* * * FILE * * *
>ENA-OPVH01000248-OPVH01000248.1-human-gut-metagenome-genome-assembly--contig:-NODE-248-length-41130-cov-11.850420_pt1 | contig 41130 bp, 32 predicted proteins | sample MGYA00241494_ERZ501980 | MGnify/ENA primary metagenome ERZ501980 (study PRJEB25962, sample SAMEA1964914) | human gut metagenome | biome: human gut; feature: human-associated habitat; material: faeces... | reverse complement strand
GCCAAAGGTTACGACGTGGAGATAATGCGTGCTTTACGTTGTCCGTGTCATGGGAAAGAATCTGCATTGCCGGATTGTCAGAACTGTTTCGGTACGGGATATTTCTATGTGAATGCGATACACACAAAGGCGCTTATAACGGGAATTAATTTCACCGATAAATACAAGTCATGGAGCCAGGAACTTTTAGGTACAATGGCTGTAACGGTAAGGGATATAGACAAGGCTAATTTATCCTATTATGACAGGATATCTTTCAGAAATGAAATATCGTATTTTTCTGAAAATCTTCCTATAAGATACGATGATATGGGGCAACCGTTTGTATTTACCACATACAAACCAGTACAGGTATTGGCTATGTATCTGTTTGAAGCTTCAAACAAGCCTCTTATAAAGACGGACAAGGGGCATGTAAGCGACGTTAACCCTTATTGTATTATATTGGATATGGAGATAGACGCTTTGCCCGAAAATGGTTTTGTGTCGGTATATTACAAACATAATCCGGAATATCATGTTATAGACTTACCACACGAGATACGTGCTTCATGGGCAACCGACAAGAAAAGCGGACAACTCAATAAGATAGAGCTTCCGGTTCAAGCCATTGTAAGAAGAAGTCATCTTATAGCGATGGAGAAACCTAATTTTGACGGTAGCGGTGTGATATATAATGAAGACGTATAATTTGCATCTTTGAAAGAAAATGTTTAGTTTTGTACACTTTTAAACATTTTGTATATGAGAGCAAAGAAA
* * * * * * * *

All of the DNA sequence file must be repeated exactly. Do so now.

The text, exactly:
>ENA-OPVH01000248-OPVH01000248.1-human-gut-metagenome-genome-assembly--contig:-NODE-248-length-41130-cov-11.850420_pt1 | contig 41130 bp, 32 predicted proteins | sample MGYA00241494_ERZ501980 | MGnify/ENA primary metagenome ERZ501980 (study PRJEB25962, sample SAMEA1964914) | human gut metagenome | biome: human gut; feature: human-associated habitat; material: faeces... | reverse complement strand
GCCAAAGGTTACGACGTGGAGATAATGCGTGCTTTACGTTGTCCGTGTCATGGGAAAGAATCTGCATTGCCGGATTGTCAGAACTGTTTCGGTACGGGATATTTCTATGTGAATGCGATACACACAAAGGCGCTTATAACGGGAATTAATTTCACCGATAAATACAAGTCATGGAGCCAGGAACTTTTAGGTACAATGGCTGTAACGGTAAGGGATATAGACAAGGCTAATTTATCCTATTATGACAGGATATCTTTCAGAAATGAAATATCGTATTTTTCTGAAAATCTTCCTATAAGATACGATGATATGGGGCAACCGTTTGTATTTACCACATACAAACCAGTACAGGTATTGGCTATGTATCTGTTTGAAGCTTCAAACAAGCCTCTTATAAAGACGGACAAGGGGCATGTAAGCGACGTTAACCCTTATTGTATTATATTGGATATGGAGATAGACGCTTTGCCCGAAAATGGTTTTGTGTCGGTATATTACAAACATAATCCGGAATATCATGTTATAGACTTACCACACGAGATACGTGCTTCATGGGCAACCGACAAGAAAAGCGGACAACTCAATAAGATAGAGCTTCCGGTTCAAGCCATTGTAAGAAGAAGTCATCTTATAGCGATGGAGAAACCTAATTTTGACGGTAGCGGTGTGATATATAATGAAGACGTATAATTTGCATCTTTGAAAGAAAATGTTTAGTTTTGTACACTTTTAAACATTTTGTATATGAGAGCAAAGAAA